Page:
20. Early Adapter
Rousseau’s writings would become the central influence and inspiration in Robespierre’s life—much of his later policy-making (and cult-founding!) would be based on Rousseau’s work. If you are starting to think that Robespierre was a man who found his passions early and never stopped fixating on them, you’re right: the man knew what he liked and stuck to it.
21. No One Gets Me
Just when you think that Robespierre couldn’t have been more of a moody boy, it gets worse. Part of what drew Robespierre to Rousseau’s writing was the concept of the solitary man, the “virtuous self,” who maintains his own moral standards through sheer willpower and self-control. You can see where this is going…
22. Fateful Wish
Surprise, surprise—the idea of a solitary “virtuous self” also heavily informed Maximilien Robespierre’s eventual career. It’s a tale as old as teenage angst: the dude aspired to become a tragic hero pitted against a cruel and uncaring world. It’s fair to say he eventually got his wish. Kinda...
23. To Execute or Not To Execute?
In one of the most hypocritical opinions in history, Robespierre was actually against capital punishment. Throughout his early career as a lawyer and then political leader, he took a strong stance against the death penalty. But at the same time, he advocated that the King of France be killed, and was responsible for the deaths of many thousands more people!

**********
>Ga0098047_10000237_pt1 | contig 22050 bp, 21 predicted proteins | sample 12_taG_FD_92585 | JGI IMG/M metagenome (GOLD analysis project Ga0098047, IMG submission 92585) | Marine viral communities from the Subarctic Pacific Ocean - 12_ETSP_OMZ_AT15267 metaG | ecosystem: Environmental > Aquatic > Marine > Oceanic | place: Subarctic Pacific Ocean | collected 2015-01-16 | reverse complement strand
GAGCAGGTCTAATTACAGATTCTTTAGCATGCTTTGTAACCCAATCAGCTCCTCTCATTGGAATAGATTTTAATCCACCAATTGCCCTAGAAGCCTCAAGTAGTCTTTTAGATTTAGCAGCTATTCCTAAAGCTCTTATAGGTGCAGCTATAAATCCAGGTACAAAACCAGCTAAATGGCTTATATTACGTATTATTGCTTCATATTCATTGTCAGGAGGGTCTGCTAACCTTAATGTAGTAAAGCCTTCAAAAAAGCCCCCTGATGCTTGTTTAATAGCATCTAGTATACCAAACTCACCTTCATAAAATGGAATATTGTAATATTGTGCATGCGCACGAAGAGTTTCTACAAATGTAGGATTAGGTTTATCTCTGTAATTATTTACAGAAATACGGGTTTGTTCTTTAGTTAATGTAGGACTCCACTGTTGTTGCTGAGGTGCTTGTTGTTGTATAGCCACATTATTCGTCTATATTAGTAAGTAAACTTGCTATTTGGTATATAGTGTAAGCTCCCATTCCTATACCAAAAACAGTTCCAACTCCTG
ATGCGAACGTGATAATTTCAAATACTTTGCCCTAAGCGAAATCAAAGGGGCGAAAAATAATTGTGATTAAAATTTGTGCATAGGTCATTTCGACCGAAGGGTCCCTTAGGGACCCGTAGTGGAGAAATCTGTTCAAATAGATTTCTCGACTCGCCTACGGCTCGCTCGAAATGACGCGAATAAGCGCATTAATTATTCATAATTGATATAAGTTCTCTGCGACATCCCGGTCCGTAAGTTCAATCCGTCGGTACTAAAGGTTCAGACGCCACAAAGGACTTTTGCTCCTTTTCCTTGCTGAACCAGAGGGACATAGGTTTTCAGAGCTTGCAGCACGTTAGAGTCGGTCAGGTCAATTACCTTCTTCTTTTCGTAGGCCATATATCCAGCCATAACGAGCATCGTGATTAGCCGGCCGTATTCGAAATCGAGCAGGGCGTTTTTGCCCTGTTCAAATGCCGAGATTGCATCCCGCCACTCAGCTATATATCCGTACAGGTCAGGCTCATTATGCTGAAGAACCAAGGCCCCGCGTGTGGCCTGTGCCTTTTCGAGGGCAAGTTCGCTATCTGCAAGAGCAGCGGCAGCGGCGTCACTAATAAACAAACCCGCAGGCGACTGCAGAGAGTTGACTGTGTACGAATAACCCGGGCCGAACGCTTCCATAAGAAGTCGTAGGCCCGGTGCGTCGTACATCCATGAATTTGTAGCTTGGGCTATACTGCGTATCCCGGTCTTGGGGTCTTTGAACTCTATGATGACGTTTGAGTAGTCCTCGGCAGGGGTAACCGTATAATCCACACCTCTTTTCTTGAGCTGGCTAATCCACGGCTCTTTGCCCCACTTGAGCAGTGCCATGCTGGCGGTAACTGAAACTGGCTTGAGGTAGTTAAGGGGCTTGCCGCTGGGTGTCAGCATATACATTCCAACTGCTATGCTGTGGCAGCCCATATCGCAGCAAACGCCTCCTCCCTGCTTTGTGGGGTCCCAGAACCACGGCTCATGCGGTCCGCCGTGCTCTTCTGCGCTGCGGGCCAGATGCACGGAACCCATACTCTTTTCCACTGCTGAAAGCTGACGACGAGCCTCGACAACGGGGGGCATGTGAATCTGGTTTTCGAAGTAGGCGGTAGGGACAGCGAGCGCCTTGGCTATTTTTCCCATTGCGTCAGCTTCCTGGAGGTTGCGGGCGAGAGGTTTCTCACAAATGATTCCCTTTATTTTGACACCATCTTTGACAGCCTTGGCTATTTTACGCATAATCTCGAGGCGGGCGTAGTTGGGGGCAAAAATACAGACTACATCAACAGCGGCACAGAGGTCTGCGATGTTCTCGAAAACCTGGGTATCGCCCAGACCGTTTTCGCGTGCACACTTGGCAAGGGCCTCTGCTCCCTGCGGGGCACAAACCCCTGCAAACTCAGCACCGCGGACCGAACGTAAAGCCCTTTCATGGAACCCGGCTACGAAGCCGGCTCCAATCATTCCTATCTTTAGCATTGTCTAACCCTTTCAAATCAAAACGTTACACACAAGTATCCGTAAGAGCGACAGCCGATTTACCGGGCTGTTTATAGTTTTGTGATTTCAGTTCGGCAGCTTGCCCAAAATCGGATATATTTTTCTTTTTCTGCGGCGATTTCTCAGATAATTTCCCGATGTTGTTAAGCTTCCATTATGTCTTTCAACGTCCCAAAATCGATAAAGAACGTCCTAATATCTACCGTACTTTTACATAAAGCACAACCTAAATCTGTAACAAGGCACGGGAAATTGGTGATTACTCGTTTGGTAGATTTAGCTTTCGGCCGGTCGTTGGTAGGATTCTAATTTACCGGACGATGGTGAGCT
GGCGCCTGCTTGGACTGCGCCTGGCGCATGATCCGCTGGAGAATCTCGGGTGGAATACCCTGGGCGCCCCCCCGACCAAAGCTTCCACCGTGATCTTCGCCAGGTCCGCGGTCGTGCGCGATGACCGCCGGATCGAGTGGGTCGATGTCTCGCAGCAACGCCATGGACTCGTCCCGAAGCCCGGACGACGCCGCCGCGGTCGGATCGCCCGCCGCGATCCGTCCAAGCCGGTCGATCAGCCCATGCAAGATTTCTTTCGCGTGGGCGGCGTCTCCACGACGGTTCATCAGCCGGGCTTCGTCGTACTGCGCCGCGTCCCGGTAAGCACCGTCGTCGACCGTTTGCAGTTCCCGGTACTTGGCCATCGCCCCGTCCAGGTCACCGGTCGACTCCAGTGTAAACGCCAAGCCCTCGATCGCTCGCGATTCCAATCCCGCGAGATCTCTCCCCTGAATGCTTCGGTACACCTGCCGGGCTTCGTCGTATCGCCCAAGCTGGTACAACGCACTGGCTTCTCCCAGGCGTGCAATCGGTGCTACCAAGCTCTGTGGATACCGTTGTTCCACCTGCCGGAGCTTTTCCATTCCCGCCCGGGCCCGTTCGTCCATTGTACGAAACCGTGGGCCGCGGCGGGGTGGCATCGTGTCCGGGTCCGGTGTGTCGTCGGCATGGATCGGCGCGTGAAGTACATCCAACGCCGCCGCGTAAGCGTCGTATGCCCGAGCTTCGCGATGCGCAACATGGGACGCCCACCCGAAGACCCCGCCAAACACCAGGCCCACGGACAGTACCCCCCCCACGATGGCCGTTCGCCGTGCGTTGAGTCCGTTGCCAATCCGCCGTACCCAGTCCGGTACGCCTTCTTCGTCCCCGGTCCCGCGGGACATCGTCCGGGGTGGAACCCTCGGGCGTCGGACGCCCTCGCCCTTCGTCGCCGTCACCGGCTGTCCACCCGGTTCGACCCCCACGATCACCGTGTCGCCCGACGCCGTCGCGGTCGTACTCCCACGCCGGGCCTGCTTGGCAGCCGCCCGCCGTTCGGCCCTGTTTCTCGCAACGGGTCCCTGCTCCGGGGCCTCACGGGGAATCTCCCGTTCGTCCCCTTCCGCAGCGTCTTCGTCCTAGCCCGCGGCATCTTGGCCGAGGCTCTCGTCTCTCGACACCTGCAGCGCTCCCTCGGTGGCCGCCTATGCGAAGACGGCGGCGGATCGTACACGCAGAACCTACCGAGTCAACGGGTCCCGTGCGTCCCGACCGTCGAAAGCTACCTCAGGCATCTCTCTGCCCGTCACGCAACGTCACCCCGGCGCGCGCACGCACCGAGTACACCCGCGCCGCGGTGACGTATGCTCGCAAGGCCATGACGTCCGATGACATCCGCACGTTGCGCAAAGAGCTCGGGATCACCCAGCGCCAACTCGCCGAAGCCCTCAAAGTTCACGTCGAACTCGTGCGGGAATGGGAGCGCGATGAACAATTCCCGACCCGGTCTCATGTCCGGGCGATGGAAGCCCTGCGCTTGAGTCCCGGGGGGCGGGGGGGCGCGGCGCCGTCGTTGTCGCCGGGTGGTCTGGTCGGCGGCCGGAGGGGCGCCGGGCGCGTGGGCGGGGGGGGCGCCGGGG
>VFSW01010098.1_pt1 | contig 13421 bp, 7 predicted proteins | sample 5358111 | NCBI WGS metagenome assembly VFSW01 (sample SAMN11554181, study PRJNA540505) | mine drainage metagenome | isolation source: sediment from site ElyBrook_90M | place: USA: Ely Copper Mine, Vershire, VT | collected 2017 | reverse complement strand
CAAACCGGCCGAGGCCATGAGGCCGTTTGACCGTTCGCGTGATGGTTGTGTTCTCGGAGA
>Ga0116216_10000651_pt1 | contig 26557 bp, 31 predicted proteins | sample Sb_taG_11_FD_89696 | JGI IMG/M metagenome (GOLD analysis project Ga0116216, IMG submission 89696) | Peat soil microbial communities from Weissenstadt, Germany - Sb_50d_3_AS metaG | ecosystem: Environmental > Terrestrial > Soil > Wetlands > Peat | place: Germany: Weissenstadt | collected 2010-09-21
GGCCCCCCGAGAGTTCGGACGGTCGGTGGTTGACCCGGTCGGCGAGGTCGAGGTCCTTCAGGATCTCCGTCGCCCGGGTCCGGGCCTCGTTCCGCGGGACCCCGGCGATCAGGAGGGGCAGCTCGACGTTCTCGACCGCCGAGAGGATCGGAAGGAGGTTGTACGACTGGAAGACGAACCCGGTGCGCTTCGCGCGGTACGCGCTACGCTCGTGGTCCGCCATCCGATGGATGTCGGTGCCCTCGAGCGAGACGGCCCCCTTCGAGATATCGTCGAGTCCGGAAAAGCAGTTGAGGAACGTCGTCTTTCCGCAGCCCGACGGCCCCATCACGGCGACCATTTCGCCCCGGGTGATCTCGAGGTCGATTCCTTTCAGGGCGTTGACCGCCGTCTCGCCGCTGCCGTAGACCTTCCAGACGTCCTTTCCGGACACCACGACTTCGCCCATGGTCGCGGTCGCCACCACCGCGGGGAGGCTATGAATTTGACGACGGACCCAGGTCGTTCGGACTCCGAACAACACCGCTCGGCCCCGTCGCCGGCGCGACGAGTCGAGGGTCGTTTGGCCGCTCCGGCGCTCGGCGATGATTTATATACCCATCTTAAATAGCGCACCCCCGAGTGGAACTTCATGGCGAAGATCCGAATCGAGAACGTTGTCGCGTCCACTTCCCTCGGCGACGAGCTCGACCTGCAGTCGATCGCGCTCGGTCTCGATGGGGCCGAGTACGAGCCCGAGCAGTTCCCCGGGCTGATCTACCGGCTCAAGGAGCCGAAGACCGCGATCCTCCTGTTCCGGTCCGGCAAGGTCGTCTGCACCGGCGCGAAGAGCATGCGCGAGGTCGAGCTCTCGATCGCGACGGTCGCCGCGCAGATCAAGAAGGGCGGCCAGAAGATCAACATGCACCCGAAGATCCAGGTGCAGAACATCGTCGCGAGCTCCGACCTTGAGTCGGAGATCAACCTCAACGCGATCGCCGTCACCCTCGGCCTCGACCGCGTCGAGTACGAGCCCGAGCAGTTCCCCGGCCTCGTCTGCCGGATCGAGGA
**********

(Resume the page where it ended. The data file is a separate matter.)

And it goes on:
Yes, that is a problem, but Robespierre justified it by saying that the death penalty for ordinary, run-of-the-mill criminals was not the same as ordering the execution of the king. Umm, k?
24. It Made Sense at the Time
Not convinced? In a speech, Robespierre justified his rationale by talking about the conflict in terms of public safety and harm. He reasoned that ordinary old criminals can’t hurt society as a whole, since “society may always protect itself by other means, making those culpable powerless to harm it.” So killing a criminal as punishment is unnecessarily cruel. Still with me?
25. The King’s Gotta Go